Better yet, Tinder’s tiered membership program allows those with deeper pockets to get what they want. Set at a price of $49.99 a month, a Tinder Platinum membership allows users to contact who they want when they want — which in my opinion gives creeps leeway to patrol the app. Users can also be boosted to the top of others’ profiles and send “Super Likes” to express extreme interest.


1. Hinge

An illustration of a phone screen profile of a person named Abigail, with purple hair, green eyes, a black necklace and a turquoise shirt, with the words, “I’m weirdly attracted to” written below the profile.
(Allina Xiao for WSN)

Like many Generation Zers, I think Hinge deserves the top-ranked spot. Hinge has an easy-to-use layout, aesthetic profile color schemes and fun prompts and polls for users to experiment with. No limitations on what gender can message the other first put me at ease and the “Standouts” section — showing profiles Hinge thinks you will like the best — never disappoints. My favorite section by far, however, is the “Liked” section — showing users who have liked them first. For users like me with, perhaps self-absorbed qualities, seeing profiles that liked me provides a larger incentive to return the favor. This allows users to engage in conversations with people they may initially swipe no on, diversifying partnerships and increasing app users.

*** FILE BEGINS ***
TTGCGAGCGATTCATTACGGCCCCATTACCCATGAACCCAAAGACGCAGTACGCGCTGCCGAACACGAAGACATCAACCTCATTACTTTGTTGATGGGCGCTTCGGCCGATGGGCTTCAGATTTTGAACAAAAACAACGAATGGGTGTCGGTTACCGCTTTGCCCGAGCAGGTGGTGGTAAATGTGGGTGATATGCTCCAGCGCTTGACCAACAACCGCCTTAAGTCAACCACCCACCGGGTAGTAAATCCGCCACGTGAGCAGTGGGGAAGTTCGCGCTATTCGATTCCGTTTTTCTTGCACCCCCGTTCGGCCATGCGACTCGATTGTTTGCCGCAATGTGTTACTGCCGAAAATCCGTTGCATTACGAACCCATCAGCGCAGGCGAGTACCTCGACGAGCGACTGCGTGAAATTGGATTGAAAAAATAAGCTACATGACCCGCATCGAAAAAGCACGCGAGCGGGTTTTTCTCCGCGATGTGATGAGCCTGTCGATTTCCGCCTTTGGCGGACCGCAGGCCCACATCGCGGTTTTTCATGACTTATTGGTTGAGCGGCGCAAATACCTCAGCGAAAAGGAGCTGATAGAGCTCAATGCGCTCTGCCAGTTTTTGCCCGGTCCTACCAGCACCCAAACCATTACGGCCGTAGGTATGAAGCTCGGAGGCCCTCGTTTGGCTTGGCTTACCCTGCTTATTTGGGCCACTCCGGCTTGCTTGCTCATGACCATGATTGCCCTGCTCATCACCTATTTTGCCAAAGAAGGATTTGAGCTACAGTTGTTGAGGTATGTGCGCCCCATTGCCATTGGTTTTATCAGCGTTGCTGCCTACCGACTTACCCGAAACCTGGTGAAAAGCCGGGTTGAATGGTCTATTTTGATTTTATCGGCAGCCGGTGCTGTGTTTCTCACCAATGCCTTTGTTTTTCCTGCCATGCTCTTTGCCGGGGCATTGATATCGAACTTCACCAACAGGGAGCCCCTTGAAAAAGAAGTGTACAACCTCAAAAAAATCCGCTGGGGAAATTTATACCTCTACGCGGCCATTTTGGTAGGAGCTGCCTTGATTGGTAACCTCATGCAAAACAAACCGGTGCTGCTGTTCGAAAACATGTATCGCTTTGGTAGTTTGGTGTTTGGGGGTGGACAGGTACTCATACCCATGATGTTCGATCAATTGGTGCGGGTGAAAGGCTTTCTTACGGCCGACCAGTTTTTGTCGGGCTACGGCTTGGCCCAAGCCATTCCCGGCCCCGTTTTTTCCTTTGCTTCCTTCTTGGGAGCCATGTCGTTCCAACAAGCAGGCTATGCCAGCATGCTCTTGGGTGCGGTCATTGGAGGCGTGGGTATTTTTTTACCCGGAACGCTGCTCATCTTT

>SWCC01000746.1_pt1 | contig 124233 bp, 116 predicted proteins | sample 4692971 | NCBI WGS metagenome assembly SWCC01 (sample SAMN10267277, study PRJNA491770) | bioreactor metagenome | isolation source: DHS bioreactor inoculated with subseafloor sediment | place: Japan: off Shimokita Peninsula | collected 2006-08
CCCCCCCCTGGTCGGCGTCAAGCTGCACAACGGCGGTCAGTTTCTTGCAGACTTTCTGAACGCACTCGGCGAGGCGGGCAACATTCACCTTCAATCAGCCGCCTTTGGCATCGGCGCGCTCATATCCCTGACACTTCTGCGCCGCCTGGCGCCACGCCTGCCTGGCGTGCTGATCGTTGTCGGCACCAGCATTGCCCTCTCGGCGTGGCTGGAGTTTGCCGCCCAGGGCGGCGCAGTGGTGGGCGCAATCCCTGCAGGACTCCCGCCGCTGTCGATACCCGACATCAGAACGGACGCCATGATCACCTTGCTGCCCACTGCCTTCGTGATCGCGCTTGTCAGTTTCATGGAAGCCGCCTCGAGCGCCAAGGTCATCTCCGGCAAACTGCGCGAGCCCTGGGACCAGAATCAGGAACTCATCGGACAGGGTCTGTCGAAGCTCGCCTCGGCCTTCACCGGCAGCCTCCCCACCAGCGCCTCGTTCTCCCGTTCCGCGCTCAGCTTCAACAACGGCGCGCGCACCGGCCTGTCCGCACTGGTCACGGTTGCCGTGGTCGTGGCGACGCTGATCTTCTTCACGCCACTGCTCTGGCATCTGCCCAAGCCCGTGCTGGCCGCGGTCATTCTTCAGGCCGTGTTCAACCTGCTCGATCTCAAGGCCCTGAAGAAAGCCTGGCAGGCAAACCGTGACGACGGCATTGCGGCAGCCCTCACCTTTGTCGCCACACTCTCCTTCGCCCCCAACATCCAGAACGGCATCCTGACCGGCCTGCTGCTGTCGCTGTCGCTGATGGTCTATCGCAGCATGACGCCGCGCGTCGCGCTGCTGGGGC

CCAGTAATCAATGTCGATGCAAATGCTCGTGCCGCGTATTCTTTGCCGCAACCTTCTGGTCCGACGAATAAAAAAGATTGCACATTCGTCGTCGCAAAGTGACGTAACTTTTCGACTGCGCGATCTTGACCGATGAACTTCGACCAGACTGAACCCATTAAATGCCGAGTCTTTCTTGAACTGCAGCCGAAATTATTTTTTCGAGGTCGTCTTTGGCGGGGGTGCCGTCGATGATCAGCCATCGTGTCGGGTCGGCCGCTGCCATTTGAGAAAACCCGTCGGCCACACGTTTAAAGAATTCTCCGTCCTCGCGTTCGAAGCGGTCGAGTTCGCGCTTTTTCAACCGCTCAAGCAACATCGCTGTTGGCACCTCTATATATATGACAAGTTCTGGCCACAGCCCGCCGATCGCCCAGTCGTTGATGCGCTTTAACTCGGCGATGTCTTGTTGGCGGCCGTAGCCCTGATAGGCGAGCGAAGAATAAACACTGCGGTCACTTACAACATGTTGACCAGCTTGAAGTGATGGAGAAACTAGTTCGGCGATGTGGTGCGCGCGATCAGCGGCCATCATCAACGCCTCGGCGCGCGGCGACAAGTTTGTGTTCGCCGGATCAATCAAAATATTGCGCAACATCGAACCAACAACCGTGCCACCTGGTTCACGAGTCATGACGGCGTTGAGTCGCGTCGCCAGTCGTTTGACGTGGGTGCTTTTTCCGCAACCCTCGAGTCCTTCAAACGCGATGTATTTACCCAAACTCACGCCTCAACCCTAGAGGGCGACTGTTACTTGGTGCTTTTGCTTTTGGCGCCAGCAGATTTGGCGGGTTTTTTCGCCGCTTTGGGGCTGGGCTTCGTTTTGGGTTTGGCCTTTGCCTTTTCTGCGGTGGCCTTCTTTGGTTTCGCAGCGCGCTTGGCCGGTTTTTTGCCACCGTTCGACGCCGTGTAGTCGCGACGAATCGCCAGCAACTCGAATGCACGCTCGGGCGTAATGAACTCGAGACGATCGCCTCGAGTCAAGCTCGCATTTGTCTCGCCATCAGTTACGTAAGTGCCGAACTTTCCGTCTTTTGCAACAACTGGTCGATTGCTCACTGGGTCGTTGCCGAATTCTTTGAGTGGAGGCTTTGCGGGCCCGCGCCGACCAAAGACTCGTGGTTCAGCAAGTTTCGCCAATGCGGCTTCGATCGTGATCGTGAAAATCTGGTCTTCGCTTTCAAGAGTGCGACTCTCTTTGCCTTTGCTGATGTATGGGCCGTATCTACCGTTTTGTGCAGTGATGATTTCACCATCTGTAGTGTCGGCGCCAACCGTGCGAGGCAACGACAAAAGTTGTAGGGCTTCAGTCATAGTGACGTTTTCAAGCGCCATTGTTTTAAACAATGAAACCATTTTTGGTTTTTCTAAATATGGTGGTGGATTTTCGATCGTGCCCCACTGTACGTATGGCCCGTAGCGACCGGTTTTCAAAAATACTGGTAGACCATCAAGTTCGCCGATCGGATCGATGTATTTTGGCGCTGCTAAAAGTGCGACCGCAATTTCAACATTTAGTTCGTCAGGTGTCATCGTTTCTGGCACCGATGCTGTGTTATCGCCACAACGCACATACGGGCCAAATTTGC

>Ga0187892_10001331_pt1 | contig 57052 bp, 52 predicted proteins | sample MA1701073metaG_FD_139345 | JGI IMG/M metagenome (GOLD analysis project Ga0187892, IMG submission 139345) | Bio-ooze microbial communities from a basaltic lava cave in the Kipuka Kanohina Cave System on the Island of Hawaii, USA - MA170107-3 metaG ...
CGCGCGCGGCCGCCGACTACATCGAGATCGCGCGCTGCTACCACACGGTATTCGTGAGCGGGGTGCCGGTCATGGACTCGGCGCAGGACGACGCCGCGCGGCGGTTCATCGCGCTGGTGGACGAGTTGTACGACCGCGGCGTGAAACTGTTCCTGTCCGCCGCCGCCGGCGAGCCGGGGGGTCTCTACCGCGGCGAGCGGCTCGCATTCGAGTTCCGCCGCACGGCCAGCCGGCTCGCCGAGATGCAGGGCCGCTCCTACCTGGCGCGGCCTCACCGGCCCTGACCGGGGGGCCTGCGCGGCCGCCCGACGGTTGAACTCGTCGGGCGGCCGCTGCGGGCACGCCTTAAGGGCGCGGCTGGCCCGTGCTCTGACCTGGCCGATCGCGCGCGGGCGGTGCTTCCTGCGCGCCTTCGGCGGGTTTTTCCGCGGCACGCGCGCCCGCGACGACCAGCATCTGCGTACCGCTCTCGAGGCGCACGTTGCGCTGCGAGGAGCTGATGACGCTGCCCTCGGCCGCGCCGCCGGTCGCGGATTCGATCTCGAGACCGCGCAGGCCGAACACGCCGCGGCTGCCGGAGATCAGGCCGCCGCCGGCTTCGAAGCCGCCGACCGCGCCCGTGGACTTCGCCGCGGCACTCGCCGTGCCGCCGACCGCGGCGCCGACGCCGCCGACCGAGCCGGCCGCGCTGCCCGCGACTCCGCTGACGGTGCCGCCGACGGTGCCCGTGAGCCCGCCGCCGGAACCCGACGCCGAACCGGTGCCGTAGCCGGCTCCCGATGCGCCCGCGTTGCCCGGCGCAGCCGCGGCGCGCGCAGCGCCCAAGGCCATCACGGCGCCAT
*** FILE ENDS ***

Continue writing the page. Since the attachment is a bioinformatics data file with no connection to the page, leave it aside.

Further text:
Contact Maisie Zipfel at [email protected].

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About the Contributor
Maisie Zipfel
Maisie Zipfel, Deputy News Editor
Maisie Zipfel is a first-year double majoring in Journalism and Politics, and double minoring in Gender and Sexuality Studies and Spanish. She is a Yerba Mate enthusiast, a Taylor Swift fanatic and an anti-Greek Life turned sorority girl (Deeph or Die). When she’s not writing in the WSN basement you can find her isolated in Palladium for NYU’s Competitive Dance Team practice, obsessing over her Four-Year Plan or trying to weave in time to take a nap. You can reach her on instagram @maisiezipfel, on LinkedIn (her favorite social media platform) @MaeZipfel or preferably on Venmo @mkzipfel.